After Congress failed to repeal-n-replace existing health care legislation, after high-profile CEOs abandoned the president’s business advisory counsels, and after several top Republicans publicly stopped supporting the party leader, what is the basis for believing substantive tax reform will get done? Faith alone may be misplaced.
Sure, lower taxes can equate to higher stock prices when equity valuations are incorporating after-tax cash flows. On the flip side, the 20% post-election surge already reflects lofty tax cut expectations. If tax reform gets shot down or if it disappoints in size and scope, a sell-the-news scenario could see stock demand head for the exits.
Stocks do have record level of liquidity injections by global central banks on a year-to-date basis and a record pace for those injections on a 12-month rolling return. In the first seven months? $1.7 trillion in global central bank intervention. Most of that liquidity found its way into riskier assets, and it is continuing to do so. Meanwhile, the liquidity is proceeding at its most rapid clip on a year-over-year basis as well.
Yet right now in Jackson Hole, Wyoming, policymakers from the U.S. to the Eurozone, Asia to the United Kingdom, are debating when and how to restrain monetary stimulus. They’re not talking about how to prop up their respective economies even more.
The dilemma? Endless accommodation leaves no room for future efforts to buffer recessionary pressures and keeps a leveraged asset balloon bubbling at 1929 and 2000 valuation extremes. By the same token, rocking the financial market boat by tightening too quickly, or even discussing a tightening path that the markets perceive as dramatic, could result in massive price depreciation. In other words, there’s very little room on the monetary tightrope for Yellen and policy leaders to traverse.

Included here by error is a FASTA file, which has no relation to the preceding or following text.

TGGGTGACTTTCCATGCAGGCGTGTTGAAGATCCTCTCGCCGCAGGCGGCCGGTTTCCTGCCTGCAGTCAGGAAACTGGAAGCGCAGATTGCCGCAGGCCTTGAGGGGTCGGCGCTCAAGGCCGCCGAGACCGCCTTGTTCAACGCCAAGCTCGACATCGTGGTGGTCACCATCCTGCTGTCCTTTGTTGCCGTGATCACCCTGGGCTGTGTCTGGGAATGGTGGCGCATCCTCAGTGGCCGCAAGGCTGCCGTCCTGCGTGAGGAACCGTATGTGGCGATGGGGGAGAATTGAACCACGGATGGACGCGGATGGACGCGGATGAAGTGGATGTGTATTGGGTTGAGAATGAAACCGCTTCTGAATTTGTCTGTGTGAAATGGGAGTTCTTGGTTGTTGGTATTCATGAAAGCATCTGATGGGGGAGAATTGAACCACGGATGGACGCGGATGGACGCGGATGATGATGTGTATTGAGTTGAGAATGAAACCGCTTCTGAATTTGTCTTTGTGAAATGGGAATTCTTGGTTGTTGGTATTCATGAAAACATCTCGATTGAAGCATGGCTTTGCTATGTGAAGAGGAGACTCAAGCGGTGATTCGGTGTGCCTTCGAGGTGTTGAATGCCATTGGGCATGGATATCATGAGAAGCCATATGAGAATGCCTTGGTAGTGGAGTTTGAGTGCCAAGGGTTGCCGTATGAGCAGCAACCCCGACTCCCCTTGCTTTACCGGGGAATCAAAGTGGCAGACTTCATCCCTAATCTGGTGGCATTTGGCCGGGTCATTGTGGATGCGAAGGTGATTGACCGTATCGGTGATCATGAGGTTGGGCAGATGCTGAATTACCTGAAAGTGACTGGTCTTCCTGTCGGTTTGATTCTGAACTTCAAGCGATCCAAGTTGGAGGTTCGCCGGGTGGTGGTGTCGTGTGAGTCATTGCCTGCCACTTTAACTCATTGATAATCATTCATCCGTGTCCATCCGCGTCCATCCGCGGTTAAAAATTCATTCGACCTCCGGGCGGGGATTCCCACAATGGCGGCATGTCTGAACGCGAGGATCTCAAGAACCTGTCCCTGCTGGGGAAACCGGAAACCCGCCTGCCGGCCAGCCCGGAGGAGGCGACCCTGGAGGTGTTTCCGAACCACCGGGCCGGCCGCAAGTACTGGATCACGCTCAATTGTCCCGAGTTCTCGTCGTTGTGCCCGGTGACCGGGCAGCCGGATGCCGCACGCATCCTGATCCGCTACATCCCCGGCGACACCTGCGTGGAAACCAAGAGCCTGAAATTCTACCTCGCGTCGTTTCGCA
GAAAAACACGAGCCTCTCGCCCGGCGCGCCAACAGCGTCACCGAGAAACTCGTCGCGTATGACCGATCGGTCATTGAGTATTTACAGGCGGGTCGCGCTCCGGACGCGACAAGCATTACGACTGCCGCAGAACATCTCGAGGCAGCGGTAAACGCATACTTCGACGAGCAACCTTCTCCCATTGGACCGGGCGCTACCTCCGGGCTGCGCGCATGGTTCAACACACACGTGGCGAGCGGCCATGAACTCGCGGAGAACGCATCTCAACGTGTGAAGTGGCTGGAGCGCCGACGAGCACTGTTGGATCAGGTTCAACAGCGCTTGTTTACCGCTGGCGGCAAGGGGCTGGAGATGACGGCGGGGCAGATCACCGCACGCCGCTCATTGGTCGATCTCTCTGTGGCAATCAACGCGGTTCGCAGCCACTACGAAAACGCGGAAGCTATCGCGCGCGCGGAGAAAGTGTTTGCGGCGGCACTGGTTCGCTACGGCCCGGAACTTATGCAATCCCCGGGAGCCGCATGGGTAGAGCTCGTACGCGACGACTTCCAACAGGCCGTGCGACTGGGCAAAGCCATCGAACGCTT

Clearly, the S&P 500 is having little difficulty sitting near the top of its record perch. In fact, when the mainstream media practically loses its collective mind over the tiniest 2%-3% pullback, you have to wonder if they even understand what a normal 10% correction looks like. It hasn’t happened since the first few months of 2016.
From my vantage point, we’re certainly due. There are only so many bricks in the ‘Wall of Worry’ that can accumulate – NAFTA, North Korea, debt limit stumble, analyst downward revisions to earnings, retail collapse, energy struggles, White House under fire, extreme stock valuation, tax reform uncertainty, central bank policy misstep – before nobody is climbing any higher. There won’t be enough ropes, ratchets, lockers, carbingers and quickdraws to go around for overly exposed investors.
Disclosure Statement: ETF Expert is a web log (“blog”) that makes the world of ETFs easier to understand. Gary Gordon, MS, CFP is the president of Pacific Park Financial, Inc., a Registered Investment Adviser with the SEC. Gary Gordon, Pacific Park Financial, Inc., and/or its clients may hold positions in the ETFs, mutual funds, and/or any investment asset mentioned above. The commentary does not constitute individualized investment advice. The opinions offered herein are not personalized recommendations to buy, sell or hold securities. At times, issuers of exchange-traded products compensate Pacific Park Financial, Inc. or its subsidiaries for advertising at the ETF Expert website. ETF Expert content is created independently of any advertising relationship.